Five of Britain's rarest butterflies are on the road to extinction after three sodden summers in a row, the charity Butterfly Conservation reveals today.
Headed by the rapidly vanishing Duke of Burgundy, a small but very attractive insect whose wings are a lattice of marmalade-orange and black, the threatened species continued to plummet in numbers or remained at near rock bottom levels during the course of last summer.
The other species of great concern are the high brown fritillary, the pearl-bordered fritillary, the wood white and the Lulworth skipper. Experts believe that the extremely wet weather throughout the summers of 2007 and 2008, followed by the above-average rainfall of July and August 2009, have accelerated a long-term decline in all their numbers. Continuous or heavy rain makes it hard for butterflies to survive, as the temperature is usually too low for them to fly.
As Britain has one of the most impoverished butterfly faunas in Europe – we have only 58 regularly breeding species, compared to more than 250 in France, for example – the vanishing of the five would represent an enormous loss. In the 20th century alone, five British butterflies became extinct – the mazarine blue (1904), the black-veined white (1920s), the large blue (1976), the large tortoiseshell (1980s) and the large copper (1990s), the last having been reintroduced from the Netherlands in 1927. However, the large blue has been successfully reintroduced in the West Country.
Mounting apprehension about the future of the five currently threatened species follows analysis of the 2009 data from the UK Butterfly Monitoring Scheme (UKBMS), co-ordinated by Butterfly Conservation and the UK Centre for Ecology & Hydrology, which monitors 1,000 sites nationwide. Last year was seen as a vital time for butterflies to recover from the two awful summers which preceded it, but July 2009 was one of the wettest months on record and disastrous in butterfly terms.
Concern is greatest about the Duke of Burgundy, a butterfly with a charming name, the origin of which remains a mystery. (No one has an idea why this wee chequered thing should be called after a French nobleman.) It has reached new low points in each of the past three summers and is now at its lowest level since monitoring began, having dropped by 65 per cent in numbers since 2000.
A common sight in woodland clearings 50 years ago, the Duke of Burgundy now has fewer than 80 colonies throughout the whole of the UK. "We are particularly concerned about it," said Dr Tom Brereton, Butterfly Conservation's head of monitoring. "At the start of the century there were about 200 colonies in the country. This number has now more than halved – and most colonies that remain are small. It is a serious situation."
The high brown fritillary, a big, handsome fast-flying insect, now has fewer than 50 colonies and has dropped 52 per cent in the past 10 years, while the floppy and fragile wood white, which needs flower-rich rides in woodlands to survive, is down by 67 per cent over the same period. Another rare species, the pearl-bordered fritillary, had its second worst year in 2009, following a nadir in 2008, and is down by 36 per cent since the millennium.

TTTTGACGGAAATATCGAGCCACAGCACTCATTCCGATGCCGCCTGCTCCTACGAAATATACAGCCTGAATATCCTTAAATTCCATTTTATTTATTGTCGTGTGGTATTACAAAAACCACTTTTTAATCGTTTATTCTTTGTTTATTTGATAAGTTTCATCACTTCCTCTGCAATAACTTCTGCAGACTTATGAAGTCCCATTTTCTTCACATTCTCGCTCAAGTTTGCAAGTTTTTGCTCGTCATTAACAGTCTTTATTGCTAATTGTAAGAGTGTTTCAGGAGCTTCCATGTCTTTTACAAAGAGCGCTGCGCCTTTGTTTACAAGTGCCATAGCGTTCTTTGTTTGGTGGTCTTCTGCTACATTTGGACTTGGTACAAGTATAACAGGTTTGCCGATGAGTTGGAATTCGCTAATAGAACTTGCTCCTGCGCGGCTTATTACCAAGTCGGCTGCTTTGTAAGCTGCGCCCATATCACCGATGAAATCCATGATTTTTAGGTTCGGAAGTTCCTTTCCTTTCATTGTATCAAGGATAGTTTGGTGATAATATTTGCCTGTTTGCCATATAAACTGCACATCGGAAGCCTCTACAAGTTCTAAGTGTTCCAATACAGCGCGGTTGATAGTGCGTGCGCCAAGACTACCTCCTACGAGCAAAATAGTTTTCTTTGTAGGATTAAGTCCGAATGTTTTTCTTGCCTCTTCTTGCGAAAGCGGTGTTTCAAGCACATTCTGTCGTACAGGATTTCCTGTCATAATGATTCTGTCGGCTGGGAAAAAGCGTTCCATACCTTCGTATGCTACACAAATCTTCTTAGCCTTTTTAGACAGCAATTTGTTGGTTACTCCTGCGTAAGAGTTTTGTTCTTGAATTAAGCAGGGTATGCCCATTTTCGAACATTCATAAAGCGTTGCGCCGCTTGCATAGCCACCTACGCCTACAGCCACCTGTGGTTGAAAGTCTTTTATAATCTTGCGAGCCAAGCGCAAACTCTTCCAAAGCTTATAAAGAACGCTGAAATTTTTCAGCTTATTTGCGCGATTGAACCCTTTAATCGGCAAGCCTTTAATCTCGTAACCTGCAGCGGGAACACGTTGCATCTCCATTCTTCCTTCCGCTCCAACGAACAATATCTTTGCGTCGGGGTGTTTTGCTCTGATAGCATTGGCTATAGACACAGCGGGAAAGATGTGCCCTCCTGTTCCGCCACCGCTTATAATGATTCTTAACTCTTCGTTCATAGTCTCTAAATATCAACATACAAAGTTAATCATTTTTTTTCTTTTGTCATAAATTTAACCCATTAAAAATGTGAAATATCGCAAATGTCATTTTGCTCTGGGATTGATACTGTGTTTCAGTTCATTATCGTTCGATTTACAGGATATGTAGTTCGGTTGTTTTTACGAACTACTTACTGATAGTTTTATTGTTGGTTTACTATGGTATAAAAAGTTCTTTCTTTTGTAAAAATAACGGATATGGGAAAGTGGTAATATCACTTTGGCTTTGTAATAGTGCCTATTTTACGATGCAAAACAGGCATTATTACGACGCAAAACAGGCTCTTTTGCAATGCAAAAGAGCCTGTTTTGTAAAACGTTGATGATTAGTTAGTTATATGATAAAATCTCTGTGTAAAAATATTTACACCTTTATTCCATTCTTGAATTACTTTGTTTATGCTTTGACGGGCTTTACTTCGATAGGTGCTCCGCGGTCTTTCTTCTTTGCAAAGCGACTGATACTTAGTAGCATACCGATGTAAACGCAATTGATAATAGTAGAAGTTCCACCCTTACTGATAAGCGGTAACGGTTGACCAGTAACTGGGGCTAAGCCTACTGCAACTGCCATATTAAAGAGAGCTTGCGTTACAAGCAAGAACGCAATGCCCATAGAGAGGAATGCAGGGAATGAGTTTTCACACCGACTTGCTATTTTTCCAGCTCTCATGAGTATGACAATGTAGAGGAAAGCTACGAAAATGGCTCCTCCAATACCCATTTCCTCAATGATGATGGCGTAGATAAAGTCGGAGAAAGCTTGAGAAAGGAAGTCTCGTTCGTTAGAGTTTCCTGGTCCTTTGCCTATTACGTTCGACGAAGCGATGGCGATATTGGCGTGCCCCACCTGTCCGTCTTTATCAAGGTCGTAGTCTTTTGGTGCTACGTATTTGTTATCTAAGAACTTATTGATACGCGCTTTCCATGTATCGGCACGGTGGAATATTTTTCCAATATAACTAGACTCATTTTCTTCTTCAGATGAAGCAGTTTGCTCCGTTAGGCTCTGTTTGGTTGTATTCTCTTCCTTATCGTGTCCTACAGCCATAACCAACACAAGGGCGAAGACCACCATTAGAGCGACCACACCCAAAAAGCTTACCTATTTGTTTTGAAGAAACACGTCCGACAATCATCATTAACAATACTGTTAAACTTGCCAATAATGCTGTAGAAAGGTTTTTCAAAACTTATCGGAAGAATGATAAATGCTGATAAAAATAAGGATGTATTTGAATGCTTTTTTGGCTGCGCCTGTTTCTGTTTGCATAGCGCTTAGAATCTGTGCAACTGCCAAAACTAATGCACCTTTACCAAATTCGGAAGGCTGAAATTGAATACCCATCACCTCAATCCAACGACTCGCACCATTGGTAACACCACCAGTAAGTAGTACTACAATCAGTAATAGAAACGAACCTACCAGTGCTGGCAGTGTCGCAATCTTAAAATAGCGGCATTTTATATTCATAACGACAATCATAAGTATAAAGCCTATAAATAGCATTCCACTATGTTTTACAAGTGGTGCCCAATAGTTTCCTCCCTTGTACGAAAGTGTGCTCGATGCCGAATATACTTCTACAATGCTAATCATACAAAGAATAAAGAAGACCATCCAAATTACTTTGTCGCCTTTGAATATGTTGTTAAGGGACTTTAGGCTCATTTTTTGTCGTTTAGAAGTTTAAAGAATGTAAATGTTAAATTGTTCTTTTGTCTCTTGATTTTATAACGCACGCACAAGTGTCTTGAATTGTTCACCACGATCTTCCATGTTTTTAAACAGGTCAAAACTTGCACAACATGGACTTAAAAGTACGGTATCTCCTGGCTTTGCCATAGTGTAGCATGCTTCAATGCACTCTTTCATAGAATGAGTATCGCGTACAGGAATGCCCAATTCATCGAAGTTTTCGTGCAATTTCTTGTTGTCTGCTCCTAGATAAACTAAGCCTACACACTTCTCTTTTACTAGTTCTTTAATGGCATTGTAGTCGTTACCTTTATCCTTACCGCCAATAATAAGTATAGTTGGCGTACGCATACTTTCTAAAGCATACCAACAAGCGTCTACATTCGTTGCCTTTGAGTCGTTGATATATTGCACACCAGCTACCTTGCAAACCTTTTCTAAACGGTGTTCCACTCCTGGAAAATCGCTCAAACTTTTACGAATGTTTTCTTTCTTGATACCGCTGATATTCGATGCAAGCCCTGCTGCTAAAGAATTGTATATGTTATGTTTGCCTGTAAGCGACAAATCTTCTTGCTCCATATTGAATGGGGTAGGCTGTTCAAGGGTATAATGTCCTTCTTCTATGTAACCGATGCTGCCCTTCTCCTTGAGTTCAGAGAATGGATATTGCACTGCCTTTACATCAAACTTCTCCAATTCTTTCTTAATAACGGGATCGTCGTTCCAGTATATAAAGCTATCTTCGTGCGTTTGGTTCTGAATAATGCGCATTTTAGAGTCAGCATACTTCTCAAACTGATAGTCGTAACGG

A surprise new concern is for the tiny Lulworth skipper, found only on the Dorset coast between Swanage in the east and Burton Bradstock in the west (with a single colony in Devon). It is down to under 100 colonies and its numbers show the biggest drop of any British butterfly in the past decade – they are down 87 per cent.
"These species are all very vulnerable and they have two basic difficulties," Dr Brereton said. "There are problems for them in terms of land management across the countryside but also a lot of them are in small and relatively isolated colonies. In a bad year it's easy for a colony to die out and the chance of it being recolonised is pretty slim."
It is not just the rare butterflies that are having a tough time. According to the new data, some relatively common species including the wall brown, the small skipper and the green hairstreak, also remained at very low numbers in 2009. But the small tortoiseshell, which has suffered a serious decline in recent years, made a slight comeback.
The highlight of 2009 was the massive migration of painted lady butterflies, which originated in North Africa and arrived in vast swarms in early summer. At one point it was estimated there could have been over a billion painted ladies in the UK. However, the UKBMS figures indicate that this migration was not quite on the scale of the last big one, in 1996.
Overall, the statistics show a very modest recovery compared with the dire summer of 2008, the worst for 25 years. In addition to the abundance of the painted lady, some butterflies also did well, including the green-veined white, ringlet and speckled wood, which thrive in lush woodland areas and may have been beneficiaries of the damp but not particularly cold conditions.Reuse content